Finance

BRRRR Investing: Is This Property a Smart Purchase? (Real-Life Deal Analysis)

The BRRRR strategy for real estate investing looks like the traditional rental property investment method and seems pretty straightforward. Investors buy a flip property, fix it up, rent it out, go to a bank, get a refinance, and rinse and repeat. But, of course, it isn’t quite so simple. Let’s do a quick BRRRR analysis to see if this strategy might be right for you.

What does BRRRR mean?

The BRRRR method is an acronym for buy, rehab, rent, refinance, repeat, and it is a break from the traditional way of finding properties and running a rental business. With BRRRR, an investor uses a short-term loan to buy a distressed property, fixes it up, builds equity (by doing the rehab), rents it out (and builds cash flow), refinances the property loan, and repeats the process. It is an investment cycle that can quickly build an investor’s portfolio.

Pros of the BRRRR strategy

Potentially no money down

BRRRR investing can be a strategy for investing with very little money out of pocket. Some investors can avoid putting down any of their own money. If the investor works the numbers, they could get a rental property for very little cash.

High return on investment (ROI)

This strategy works with minimal out-of-pocket cash from the investor, so the ROI can be huge. If an investor can work out $10,000 in the deal and the property’s cash flow is $2,500, that equals 25% cash-on-cash return. And that doesn’t include the equity built when you rehabbed the property.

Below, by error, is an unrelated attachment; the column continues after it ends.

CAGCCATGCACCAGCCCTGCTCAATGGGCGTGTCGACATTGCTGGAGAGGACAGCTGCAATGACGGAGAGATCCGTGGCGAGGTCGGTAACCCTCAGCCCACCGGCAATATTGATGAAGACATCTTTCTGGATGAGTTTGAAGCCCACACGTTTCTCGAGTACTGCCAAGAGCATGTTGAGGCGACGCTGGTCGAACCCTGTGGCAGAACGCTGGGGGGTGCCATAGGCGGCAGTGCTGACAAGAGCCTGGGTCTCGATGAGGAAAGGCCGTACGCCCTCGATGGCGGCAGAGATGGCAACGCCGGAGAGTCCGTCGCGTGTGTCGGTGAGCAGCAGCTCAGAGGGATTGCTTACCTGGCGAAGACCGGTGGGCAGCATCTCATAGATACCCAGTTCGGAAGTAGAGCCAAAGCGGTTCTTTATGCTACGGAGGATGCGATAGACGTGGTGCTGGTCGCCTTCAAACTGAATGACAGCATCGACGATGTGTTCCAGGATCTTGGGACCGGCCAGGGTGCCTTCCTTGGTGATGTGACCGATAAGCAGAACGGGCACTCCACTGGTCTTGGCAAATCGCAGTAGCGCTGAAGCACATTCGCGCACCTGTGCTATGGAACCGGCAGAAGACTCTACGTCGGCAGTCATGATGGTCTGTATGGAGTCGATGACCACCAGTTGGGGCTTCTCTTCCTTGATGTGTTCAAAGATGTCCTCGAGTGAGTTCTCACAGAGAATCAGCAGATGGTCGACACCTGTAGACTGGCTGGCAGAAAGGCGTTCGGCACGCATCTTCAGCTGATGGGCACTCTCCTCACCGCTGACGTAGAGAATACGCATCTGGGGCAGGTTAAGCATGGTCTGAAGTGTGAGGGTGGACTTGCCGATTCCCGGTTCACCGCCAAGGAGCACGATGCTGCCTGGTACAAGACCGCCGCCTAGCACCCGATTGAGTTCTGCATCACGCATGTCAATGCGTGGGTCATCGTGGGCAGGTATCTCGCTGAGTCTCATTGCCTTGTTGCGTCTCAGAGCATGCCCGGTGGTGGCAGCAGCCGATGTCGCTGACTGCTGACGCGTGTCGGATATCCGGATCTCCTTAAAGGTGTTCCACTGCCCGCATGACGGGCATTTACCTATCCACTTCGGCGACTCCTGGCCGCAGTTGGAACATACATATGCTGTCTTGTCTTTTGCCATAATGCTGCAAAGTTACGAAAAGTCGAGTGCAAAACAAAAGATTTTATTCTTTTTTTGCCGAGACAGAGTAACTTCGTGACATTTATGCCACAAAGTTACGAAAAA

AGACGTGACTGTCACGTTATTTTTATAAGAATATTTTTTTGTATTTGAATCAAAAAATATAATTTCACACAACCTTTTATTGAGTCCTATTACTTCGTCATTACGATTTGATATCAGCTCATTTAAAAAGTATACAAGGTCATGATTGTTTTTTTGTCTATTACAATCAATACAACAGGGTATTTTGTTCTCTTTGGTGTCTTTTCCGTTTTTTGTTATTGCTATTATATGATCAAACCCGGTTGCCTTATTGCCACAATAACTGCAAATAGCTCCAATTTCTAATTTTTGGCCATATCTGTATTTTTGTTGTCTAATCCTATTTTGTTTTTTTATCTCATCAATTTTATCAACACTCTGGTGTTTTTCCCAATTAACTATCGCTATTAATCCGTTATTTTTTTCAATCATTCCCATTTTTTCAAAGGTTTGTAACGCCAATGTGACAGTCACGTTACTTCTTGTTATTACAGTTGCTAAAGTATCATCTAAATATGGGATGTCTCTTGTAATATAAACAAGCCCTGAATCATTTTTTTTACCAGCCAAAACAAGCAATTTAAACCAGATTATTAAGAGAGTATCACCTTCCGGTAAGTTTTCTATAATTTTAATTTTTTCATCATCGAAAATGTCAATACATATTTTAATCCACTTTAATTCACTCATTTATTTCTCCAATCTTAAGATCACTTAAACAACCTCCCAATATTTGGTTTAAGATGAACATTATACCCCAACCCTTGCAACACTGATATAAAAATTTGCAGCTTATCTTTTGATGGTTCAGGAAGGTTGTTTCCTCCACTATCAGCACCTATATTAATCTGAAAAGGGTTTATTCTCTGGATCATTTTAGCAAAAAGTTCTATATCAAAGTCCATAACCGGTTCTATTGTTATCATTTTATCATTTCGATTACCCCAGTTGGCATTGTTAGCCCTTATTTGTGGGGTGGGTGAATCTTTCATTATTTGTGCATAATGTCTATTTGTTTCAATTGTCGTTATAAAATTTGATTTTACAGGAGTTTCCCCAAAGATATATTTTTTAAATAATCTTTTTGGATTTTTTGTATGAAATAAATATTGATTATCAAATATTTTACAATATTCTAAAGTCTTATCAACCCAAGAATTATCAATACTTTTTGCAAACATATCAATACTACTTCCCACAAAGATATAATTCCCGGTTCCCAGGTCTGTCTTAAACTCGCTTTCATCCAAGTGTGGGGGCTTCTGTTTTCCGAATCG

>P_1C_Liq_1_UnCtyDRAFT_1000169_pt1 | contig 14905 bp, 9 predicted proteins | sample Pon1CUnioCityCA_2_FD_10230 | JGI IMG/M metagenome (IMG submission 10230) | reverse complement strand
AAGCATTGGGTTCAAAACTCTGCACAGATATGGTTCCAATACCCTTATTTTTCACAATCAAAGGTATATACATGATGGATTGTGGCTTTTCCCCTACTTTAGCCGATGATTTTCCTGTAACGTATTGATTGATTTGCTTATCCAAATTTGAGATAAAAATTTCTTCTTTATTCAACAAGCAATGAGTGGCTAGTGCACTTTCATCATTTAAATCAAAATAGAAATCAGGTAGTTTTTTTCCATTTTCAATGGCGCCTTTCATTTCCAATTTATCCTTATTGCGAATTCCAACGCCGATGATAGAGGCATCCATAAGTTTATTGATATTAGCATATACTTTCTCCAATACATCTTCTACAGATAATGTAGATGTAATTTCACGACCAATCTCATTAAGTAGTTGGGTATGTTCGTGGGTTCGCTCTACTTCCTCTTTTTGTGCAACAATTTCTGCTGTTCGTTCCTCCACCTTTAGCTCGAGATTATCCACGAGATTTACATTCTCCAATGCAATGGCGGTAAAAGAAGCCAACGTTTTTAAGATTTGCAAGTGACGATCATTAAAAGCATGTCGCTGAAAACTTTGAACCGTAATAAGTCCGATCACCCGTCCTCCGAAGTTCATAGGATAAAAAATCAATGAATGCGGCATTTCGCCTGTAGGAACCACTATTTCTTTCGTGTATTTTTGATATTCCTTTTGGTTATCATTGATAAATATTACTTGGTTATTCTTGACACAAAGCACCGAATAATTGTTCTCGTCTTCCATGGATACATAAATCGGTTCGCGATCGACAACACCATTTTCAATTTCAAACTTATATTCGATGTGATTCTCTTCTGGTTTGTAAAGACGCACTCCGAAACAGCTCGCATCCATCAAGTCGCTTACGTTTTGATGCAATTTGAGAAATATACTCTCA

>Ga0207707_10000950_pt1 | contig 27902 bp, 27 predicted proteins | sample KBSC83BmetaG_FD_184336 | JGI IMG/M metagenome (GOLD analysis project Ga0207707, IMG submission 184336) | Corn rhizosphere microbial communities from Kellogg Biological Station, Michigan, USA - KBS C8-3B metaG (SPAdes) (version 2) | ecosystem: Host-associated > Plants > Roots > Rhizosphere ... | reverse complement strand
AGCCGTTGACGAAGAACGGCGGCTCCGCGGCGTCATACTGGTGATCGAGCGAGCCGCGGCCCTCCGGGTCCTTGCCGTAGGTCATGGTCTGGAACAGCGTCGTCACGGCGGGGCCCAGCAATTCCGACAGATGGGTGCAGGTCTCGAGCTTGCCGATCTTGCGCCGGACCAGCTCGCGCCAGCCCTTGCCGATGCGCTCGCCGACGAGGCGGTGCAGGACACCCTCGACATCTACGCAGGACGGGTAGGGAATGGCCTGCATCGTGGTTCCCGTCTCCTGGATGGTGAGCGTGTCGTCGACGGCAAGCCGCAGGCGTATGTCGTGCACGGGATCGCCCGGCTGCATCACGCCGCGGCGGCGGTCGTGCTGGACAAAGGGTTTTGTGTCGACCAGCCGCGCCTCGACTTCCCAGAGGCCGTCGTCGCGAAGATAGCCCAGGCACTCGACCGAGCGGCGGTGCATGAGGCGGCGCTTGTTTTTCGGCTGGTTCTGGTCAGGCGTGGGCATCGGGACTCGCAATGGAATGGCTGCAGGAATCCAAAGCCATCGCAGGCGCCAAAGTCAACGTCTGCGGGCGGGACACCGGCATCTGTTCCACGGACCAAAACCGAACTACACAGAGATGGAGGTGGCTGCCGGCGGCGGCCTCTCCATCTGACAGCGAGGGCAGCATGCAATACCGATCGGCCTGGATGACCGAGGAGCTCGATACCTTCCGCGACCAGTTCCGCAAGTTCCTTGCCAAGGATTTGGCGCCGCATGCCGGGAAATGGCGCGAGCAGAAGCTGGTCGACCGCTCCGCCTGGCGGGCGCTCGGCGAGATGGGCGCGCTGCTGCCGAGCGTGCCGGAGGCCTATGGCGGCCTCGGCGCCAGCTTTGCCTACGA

Equity

Since the property is rehabbed, it automatically gains equity, so the investor immediately owns a property worth more than what they paid for it. And it’s always better to own property that is worth more than what you purchased it for!

Renting a rehabbed property

A rental property that is freshly renovated is easier to rent out, can attract better tenants, and lowers the maintenance budget. All of these factors contribute to making landlording easier.


More on BRRRR from BiggerPockets


Cons of the BRRRR strategy

Short-term loan

Short-term loans usually have a higher interest rate—and these are the types of loans that investors use to fund a BRRRR property. To avoid negative cash flow at any point in the project, many investors use cash or a home equity loan for the first half of the project. Then, once they refinance, they use the money to purchase another property.

Potential for a low appraisal

There is always the possibility that the property will not appraise well. This is why the investor needs to study the numbers and ensure that their budget is on point.

Seasoning

There is a period of time that rentals need to have tenants before a bank even considers refinancing the loan. This is known as “seasoning,” and it can take anywhere from six months to a year.

The timing of the loans has to be right. For a short-term loan that will cover the cost to purchase and rehab the property, it is recommended that its length is 18 months at a minimum. This allows for enough time in case the refinance doesn’t work at month 12 and gives a six-month leeway to sell the property or find another lender.